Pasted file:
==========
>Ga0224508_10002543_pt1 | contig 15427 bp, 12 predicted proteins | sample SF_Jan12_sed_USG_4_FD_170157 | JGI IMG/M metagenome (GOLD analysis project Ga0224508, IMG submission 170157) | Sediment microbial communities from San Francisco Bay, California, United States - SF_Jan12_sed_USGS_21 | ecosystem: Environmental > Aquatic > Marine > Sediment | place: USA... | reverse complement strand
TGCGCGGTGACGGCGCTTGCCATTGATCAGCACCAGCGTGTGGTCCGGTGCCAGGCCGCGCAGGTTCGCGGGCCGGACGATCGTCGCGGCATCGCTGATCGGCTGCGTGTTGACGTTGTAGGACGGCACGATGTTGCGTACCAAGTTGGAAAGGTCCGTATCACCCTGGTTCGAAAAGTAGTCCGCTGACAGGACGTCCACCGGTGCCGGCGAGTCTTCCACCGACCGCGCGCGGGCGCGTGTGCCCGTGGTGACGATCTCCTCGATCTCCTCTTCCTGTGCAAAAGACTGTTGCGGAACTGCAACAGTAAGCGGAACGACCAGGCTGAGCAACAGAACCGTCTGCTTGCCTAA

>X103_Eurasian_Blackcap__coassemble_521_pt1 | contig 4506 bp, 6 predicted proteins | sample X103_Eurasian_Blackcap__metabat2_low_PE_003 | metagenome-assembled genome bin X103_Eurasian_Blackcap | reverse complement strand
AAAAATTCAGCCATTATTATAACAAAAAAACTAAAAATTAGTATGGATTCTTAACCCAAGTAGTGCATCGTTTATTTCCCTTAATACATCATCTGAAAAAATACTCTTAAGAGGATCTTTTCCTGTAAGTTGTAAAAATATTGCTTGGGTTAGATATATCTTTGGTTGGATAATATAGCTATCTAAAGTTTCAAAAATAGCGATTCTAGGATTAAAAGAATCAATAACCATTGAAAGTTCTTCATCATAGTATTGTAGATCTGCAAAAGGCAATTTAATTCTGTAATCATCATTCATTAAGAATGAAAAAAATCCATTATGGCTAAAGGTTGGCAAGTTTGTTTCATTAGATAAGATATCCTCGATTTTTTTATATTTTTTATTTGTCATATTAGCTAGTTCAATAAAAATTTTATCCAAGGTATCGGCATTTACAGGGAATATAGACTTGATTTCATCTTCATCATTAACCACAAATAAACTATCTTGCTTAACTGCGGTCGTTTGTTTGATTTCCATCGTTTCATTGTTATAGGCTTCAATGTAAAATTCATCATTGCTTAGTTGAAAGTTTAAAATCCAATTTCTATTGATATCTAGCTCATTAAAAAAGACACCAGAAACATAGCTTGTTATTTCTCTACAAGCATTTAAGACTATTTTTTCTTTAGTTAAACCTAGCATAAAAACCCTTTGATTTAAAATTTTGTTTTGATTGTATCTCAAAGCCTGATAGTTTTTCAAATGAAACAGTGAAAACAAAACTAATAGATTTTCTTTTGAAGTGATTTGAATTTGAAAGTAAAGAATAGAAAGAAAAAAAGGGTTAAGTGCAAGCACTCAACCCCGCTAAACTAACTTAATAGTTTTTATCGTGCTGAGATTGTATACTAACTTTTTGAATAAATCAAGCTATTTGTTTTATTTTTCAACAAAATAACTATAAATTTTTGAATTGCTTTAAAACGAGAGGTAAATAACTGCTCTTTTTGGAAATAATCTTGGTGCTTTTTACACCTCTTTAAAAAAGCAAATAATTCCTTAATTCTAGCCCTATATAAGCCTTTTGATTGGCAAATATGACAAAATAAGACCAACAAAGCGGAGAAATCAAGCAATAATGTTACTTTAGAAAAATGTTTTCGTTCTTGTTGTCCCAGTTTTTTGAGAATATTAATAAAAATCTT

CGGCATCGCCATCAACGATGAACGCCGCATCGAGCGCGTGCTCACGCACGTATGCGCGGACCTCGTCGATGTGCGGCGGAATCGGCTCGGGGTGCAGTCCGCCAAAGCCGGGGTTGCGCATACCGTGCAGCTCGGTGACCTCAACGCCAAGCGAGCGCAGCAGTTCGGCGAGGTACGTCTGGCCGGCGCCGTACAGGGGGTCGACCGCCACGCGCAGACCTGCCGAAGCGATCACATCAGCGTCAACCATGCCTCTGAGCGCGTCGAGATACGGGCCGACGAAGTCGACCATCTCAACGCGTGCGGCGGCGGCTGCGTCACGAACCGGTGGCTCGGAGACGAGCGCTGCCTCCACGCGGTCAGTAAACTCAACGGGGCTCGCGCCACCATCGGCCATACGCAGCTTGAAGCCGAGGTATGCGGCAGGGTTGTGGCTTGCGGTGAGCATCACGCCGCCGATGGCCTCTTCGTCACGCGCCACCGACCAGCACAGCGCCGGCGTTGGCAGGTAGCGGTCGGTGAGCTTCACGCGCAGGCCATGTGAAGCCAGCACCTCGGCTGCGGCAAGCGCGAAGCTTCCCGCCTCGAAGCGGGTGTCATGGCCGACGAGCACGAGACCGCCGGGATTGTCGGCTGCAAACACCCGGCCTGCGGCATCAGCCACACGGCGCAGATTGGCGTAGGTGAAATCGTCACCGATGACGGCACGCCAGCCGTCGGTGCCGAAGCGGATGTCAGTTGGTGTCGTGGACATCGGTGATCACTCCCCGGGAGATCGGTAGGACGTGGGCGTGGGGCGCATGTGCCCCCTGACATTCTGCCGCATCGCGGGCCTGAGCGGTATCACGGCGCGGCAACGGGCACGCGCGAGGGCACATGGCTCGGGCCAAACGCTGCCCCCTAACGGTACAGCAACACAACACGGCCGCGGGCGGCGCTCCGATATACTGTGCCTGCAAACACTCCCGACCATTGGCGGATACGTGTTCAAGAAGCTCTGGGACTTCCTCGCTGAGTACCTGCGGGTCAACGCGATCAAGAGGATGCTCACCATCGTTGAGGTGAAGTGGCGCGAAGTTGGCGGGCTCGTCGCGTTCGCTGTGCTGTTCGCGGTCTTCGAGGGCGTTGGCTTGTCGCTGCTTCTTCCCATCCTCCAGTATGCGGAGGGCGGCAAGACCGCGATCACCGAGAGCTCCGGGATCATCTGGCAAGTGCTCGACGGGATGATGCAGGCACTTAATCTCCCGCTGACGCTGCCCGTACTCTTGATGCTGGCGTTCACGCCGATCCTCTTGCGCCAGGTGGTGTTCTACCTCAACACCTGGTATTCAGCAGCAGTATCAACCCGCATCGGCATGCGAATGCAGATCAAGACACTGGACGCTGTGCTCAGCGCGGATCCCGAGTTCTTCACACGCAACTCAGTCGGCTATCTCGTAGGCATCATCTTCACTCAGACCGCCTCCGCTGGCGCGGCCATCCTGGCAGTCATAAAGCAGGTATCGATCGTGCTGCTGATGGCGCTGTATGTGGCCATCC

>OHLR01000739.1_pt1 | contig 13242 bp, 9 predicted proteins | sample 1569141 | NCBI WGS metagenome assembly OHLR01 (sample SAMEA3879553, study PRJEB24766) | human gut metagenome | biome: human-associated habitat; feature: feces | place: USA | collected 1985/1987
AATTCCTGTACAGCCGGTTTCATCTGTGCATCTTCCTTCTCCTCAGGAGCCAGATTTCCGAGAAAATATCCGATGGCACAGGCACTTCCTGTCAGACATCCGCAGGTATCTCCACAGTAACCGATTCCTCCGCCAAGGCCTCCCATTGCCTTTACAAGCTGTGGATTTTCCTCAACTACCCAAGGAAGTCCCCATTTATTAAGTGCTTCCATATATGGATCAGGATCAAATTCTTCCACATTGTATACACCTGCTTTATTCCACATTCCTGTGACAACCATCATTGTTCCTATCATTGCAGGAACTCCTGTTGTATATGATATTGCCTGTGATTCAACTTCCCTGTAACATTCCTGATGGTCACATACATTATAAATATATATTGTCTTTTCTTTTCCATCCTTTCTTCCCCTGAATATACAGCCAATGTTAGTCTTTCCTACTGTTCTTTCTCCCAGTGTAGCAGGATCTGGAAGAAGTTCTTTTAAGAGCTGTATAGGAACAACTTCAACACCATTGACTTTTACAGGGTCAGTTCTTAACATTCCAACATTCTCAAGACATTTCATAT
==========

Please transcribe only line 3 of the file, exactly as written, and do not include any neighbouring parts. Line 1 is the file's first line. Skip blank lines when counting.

>X103_Eurasian_Blackcap__coassemble_521_pt1 | contig 4506 bp, 6 predicted proteins | sample X103_Eurasian_Blackcap__metabat2_low_PE_003 | metagenome-assembled genome bin X103_Eurasian_Blackcap | reverse complement strand